Target’s Photoshop flop of a young teen’s backside is rampaging through viral news today. It’s an attack of the hollowed-out thigh gap, and the model sporting the “Xhileration Hipster” bikini bottom either is the victim of an overzealous graphic design intern, or has a rather large keyhole in her, well, you know.
According to Yahoo! Lifestyle on March 12, multiple images of young girls victimized by “shoddy airbrushing” are causing quite the outcry. Yahoo! says untutored Phoshoppers “crudely removed a chunk of the model’s crotch area to create a ‘thigh gap’, a supposedly desirable – but evidently difficult to attain – physical feature for young girls to have.”
The egregious Photoshop shenanigans were quickly taken down from the retailer's website, but online watchdogs were quick to call foul.
“This latest Photoshop fail comes to us courtesy of Target and seems to demonstrate some weird new obsession with chopping out the crotches of young models,” writes Jezebel.com, adding that the concern is because the swimsuits are being marketed to young girls.
“This is what is being marketed and pushed on young girls—this absurd image of a crotch that absolutely does not and cannot happen naturally. This is what young girls have to look at and try to reconcile with their own, normally shaped bodies,” the site wrote.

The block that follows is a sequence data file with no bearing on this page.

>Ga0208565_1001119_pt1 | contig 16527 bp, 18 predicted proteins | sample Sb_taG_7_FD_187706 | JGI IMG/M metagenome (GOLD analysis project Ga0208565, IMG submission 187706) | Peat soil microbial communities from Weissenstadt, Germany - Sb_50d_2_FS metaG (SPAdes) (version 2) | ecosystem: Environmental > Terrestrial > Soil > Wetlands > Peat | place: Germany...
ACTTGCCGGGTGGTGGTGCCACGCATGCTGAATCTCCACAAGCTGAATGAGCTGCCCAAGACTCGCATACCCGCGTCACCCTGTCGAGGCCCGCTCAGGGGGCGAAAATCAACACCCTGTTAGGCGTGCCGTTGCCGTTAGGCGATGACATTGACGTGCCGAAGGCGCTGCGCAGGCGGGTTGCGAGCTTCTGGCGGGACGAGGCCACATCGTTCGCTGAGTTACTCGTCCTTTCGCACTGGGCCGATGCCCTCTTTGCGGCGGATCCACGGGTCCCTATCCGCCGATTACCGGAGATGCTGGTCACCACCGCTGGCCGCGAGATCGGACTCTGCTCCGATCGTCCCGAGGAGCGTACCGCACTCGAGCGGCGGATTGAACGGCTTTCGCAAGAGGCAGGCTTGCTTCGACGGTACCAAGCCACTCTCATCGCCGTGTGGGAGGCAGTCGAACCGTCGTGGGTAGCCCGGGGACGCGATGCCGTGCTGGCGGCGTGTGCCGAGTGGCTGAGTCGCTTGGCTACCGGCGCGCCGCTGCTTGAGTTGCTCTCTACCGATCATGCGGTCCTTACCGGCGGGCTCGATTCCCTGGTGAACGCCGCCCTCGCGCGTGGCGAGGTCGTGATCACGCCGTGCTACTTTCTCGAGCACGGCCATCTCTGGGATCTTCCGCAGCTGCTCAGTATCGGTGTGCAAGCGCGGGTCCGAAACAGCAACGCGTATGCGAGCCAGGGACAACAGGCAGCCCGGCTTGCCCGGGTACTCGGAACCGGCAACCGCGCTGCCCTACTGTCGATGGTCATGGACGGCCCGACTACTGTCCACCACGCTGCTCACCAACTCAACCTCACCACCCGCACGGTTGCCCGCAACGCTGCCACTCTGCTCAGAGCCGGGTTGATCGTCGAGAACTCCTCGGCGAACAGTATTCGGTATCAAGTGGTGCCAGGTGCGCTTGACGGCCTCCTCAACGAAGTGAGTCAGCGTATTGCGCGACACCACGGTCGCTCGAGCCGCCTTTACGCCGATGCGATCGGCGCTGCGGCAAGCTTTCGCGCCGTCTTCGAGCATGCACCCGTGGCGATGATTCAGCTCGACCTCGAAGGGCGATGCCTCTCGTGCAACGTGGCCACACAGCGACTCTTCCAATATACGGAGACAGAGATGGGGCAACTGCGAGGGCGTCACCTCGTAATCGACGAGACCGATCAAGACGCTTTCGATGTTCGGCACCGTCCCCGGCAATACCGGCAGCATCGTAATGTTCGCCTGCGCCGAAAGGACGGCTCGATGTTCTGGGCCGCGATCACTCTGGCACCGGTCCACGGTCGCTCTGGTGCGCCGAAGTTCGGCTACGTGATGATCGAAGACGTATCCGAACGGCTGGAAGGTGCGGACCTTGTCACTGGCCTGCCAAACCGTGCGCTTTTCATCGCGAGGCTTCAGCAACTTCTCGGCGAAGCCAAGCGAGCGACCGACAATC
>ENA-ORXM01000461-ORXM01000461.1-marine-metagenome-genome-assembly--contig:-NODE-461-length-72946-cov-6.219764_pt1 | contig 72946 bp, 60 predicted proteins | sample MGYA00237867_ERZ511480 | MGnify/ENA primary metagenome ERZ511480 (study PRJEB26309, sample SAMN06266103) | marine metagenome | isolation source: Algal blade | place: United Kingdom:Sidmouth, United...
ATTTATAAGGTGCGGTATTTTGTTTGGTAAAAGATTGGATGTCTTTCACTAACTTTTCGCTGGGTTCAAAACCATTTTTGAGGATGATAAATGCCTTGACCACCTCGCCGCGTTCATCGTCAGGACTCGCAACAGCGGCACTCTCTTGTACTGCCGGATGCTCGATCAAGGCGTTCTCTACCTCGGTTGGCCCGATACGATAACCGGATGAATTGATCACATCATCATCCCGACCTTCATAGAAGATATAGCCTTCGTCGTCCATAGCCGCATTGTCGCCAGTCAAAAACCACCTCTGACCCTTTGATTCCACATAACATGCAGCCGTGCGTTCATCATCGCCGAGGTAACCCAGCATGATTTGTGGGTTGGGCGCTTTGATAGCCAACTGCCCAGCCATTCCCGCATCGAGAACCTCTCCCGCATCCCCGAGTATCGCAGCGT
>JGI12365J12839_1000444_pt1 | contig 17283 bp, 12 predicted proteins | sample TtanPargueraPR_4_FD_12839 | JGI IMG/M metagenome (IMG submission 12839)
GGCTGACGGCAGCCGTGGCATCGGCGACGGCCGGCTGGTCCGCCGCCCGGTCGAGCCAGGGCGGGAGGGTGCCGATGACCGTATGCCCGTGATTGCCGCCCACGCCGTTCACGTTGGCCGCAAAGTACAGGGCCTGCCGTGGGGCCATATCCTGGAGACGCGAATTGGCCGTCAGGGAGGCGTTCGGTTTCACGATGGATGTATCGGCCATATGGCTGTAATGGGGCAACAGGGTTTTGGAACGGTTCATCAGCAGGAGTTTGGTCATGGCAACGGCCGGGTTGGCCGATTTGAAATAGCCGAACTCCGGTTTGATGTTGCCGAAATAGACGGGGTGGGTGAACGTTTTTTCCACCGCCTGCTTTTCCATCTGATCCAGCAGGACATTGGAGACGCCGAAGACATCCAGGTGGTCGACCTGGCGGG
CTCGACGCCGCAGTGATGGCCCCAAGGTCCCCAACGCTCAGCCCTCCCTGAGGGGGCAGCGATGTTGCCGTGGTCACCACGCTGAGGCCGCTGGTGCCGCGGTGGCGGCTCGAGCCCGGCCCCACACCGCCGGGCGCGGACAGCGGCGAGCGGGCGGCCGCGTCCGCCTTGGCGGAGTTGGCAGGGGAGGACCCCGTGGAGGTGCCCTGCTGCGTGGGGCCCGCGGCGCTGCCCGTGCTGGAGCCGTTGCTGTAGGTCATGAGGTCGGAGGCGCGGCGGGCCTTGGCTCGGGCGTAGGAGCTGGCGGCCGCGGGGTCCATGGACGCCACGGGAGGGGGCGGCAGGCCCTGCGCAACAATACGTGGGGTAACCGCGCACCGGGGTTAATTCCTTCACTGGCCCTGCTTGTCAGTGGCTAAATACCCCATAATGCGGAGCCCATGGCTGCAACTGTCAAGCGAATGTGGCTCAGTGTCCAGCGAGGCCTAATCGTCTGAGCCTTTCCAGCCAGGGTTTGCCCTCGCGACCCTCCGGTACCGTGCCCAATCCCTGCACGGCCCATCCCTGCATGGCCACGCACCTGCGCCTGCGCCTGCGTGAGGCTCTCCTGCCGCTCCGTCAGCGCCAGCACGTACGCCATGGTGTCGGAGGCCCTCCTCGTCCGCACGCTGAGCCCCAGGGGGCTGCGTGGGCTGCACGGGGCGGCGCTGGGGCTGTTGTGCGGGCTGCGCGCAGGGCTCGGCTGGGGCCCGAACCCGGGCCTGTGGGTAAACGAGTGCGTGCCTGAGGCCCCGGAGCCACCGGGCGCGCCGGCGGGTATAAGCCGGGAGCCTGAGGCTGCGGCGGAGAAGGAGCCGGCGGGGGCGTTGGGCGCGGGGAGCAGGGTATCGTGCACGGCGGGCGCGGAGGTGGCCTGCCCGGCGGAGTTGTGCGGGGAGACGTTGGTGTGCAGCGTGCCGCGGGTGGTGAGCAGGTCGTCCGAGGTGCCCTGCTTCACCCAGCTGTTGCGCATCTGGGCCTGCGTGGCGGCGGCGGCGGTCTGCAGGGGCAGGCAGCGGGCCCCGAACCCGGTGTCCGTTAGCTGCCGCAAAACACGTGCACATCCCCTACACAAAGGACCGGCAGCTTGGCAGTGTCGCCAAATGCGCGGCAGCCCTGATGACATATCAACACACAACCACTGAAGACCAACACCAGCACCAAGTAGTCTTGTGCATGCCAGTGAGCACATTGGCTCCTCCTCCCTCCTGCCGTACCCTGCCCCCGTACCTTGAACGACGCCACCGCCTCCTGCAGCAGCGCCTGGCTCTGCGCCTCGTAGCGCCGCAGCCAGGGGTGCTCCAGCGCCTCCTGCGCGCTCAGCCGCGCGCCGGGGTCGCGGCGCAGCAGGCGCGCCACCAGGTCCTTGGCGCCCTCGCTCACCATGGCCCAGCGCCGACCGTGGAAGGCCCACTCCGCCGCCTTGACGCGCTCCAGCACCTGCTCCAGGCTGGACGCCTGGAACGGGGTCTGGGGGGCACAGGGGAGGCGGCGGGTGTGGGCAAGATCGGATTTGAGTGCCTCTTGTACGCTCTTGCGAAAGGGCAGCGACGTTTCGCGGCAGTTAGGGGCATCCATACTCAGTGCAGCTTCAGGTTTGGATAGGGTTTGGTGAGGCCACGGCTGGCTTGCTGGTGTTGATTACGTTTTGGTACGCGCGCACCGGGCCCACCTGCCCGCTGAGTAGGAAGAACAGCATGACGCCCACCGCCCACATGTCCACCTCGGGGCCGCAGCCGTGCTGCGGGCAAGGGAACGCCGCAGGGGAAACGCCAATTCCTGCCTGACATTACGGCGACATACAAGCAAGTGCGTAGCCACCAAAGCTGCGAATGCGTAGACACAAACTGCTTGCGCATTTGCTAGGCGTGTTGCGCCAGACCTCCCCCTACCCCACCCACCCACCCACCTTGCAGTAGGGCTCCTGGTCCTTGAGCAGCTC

The NY Daily News was equally unforgiving, writing that angered shoppers “accused the brand of editing the images so the already-thin women appear even skinnier, with sharp thigh gaps and skeletal limbs.”
The chunked-out images of teen models showcasing a junior line of swimwear have all been removed, but the shameful screen shots are splashed all over the Internet.
“This was an unfortunate error on our part and we apologize,” a Target spokesperson said.
Critics have long questioned the ethics behind digitally altering perfectly attractive models in the first place, and say that publishing such pics sets a standard that is almost impossible for a healthy young girl to achieve.
In a revealing survey done by Today and AOL last month, the majority of teen girls surveyed said they wished that Photoshopping would stop entirely.
Speaking of things that are faked...